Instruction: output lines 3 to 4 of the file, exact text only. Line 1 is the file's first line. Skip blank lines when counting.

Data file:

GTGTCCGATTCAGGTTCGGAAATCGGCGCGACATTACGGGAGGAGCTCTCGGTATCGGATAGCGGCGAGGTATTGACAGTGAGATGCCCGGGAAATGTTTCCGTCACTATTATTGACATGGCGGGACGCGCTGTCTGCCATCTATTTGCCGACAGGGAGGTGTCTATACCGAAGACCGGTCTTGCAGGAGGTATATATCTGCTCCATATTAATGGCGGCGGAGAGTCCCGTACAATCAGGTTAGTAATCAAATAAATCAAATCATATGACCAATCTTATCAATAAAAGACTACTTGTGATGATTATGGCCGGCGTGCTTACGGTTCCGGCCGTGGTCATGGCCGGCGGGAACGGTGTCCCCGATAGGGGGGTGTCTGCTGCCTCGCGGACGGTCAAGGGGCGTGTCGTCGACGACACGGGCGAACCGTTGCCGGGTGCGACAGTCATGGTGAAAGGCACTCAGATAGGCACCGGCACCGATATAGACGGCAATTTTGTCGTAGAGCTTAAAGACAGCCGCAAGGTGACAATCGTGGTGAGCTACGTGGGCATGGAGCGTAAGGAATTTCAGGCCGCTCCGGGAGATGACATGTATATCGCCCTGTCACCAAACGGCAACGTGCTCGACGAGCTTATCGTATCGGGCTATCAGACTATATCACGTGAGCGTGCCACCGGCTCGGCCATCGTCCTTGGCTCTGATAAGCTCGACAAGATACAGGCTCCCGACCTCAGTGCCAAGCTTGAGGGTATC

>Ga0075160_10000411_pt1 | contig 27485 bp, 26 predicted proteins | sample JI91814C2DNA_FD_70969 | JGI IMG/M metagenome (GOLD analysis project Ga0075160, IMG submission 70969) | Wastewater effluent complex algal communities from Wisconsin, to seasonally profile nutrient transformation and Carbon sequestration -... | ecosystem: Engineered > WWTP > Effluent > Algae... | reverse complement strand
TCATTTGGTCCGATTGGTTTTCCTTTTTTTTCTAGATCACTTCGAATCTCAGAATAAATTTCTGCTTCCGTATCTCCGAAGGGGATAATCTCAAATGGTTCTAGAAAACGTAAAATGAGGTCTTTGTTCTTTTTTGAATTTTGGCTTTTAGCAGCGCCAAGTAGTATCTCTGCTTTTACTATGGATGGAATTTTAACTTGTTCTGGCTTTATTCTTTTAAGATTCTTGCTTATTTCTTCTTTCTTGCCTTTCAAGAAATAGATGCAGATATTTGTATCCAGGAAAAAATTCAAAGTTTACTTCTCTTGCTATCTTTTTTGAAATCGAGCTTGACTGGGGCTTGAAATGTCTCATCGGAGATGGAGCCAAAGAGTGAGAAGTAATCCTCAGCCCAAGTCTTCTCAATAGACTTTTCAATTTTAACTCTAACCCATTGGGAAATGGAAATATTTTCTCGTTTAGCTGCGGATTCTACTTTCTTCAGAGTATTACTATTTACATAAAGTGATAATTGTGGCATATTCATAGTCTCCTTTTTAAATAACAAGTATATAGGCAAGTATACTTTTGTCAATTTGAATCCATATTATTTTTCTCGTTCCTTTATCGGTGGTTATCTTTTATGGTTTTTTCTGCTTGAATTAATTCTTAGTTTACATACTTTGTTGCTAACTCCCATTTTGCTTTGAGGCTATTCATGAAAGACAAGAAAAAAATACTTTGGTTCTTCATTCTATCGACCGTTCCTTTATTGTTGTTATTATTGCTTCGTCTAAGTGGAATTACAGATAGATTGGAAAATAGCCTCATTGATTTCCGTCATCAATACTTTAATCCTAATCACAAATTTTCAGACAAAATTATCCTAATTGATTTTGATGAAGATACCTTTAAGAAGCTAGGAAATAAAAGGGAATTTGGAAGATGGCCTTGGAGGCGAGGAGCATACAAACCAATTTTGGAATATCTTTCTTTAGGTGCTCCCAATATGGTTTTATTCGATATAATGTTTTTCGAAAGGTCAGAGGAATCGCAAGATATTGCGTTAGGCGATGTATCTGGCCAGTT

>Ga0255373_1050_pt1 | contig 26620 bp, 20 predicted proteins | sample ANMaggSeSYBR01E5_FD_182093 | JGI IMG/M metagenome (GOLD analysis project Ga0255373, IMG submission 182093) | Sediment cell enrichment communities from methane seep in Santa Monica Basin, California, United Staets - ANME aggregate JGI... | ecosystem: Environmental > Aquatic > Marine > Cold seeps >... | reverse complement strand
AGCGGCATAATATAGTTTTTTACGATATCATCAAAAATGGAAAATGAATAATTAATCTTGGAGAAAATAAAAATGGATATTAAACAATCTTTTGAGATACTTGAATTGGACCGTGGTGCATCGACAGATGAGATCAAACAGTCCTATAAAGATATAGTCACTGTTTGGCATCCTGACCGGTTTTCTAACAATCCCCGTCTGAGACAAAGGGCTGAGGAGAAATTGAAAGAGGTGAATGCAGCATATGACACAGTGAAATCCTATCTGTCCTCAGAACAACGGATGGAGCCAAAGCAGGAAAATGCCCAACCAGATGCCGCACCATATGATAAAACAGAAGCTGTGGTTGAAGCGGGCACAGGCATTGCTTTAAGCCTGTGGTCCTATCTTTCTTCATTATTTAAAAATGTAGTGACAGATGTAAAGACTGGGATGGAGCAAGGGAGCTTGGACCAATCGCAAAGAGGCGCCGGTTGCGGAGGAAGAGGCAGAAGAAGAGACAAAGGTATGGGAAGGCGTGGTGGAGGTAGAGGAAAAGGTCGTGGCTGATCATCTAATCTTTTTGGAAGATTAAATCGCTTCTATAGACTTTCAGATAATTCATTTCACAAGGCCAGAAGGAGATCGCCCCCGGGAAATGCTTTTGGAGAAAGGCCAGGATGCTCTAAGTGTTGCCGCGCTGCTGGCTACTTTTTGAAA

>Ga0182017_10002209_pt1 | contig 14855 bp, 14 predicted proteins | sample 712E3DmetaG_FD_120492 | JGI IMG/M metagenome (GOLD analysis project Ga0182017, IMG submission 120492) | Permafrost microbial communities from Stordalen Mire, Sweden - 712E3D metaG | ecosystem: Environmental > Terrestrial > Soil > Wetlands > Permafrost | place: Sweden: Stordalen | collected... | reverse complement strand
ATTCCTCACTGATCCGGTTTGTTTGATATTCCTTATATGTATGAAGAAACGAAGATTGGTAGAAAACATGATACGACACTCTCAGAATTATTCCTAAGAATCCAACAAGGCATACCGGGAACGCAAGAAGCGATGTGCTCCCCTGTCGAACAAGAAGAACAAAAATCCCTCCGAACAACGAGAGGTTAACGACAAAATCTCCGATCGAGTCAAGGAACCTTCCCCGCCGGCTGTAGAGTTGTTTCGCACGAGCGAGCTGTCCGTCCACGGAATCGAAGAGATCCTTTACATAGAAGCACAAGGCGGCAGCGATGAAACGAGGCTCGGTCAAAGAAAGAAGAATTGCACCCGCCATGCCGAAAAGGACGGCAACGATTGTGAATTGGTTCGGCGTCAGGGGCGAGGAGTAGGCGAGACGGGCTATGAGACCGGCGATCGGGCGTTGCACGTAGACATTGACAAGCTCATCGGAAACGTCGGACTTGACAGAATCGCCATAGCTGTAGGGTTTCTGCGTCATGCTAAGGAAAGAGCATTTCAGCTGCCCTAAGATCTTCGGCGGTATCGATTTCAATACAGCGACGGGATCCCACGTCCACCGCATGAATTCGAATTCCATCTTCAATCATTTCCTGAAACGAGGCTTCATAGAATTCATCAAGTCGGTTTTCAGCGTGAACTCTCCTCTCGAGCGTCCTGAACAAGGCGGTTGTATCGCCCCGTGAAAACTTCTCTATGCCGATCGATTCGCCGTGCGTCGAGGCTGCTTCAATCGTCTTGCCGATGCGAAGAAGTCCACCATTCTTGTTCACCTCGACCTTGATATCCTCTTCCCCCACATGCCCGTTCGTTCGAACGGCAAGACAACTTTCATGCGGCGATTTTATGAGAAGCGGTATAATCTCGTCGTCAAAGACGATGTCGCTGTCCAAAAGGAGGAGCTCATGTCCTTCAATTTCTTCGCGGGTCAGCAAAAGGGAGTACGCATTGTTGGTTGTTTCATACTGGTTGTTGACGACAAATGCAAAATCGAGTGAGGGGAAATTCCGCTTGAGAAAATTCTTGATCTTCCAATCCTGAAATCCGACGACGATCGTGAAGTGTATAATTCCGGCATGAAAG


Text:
TCATTTGGTCCGATTGGTTTTCCTTTTTTTTCTAGATCACTTCGAATCTCAGAATAAATTTCTGCTTCCGTATCTCCGAAGGGGATAATCTCAAATGGTTCTAGAAAACGTAAAATGAGGTCTTTGTTCTTTTTTGAATTTTGGCTTTTAGCAGCGCCAAGTAGTATCTCTGCTTTTACTATGGATGGAATTTTAACTTGTTCTGGCTTTATTCTTTTAAGATTCTTGCTTATTTCTTCTTTCTTGCCTTTCAAGAAATAGATGCAGATATTTGTATCCAGGAAAAAATTCAAAGTTTACTTCTCTTGCTATCTTTTTTGAAATCGAGCTTGACTGGGGCTTGAAATGTCTCATCGGAGATGGAGCCAAAGAGTGAGAAGTAATCCTCAGCCCAAGTCTTCTCAATAGACTTTTCAATTTTAACTCTAACCCATTGGGAAATGGAAATATTTTCTCGTTTAGCTGCGGATTCTACTTTCTTCAGAGTATTACTATTTACATAAAGTGATAATTGTGGCATATTCATAGTCTCCTTTTTAAATAACAAGTATATAGGCAAGTATACTTTTGTCAATTTGAATCCATATTATTTTTCTCGTTCCTTTATCGGTGGTTATCTTTTATGGTTTTTTCTGCTTGAATTAATTCTTAGTTTACATACTTTGTTGCTAACTCCCATTTTGCTTTGAGGCTATTCATGAAAGACAAGAAAAAAATACTTTGGTTCTTCATTCTATCGACCGTTCCTTTATTGTTGTTATTATTGCTTCGTCTAAGTGGAATTACAGATAGATTGGAAAATAGCCTCATTGATTTCCGTCATCAATACTTTAATCCTAATCACAAATTTTCAGACAAAATTATCCTAATTGATTTTGATGAAGATACCTTTAAGAAGCTAGGAAATAAAAGGGAATTTGGAAGATGGCCTTGGAGGCGAGGAGCATACAAACCAATTTTGGAATATCTTTCTTTAGGTGCTCCCAATATGGTTTTATTCGATATAATGTTTTTCGAAAGGTCAGAGGAATCGCAAGATATTGCGTTAGGCGATGTATCTGGCCAGTT

>Ga0255373_1050_pt1 | contig 26620 bp, 20 predicted proteins | sample ANMaggSeSYBR01E5_FD_182093 | JGI IMG/M metagenome (GOLD analysis project Ga0255373, IMG submission 182093) | Sediment cell enrichment communities from methane seep in Santa Monica Basin, California, United Staets - ANME aggregate JGI... | ecosystem: Environmental > Aquatic > Marine > Cold seeps >... | reverse complement strand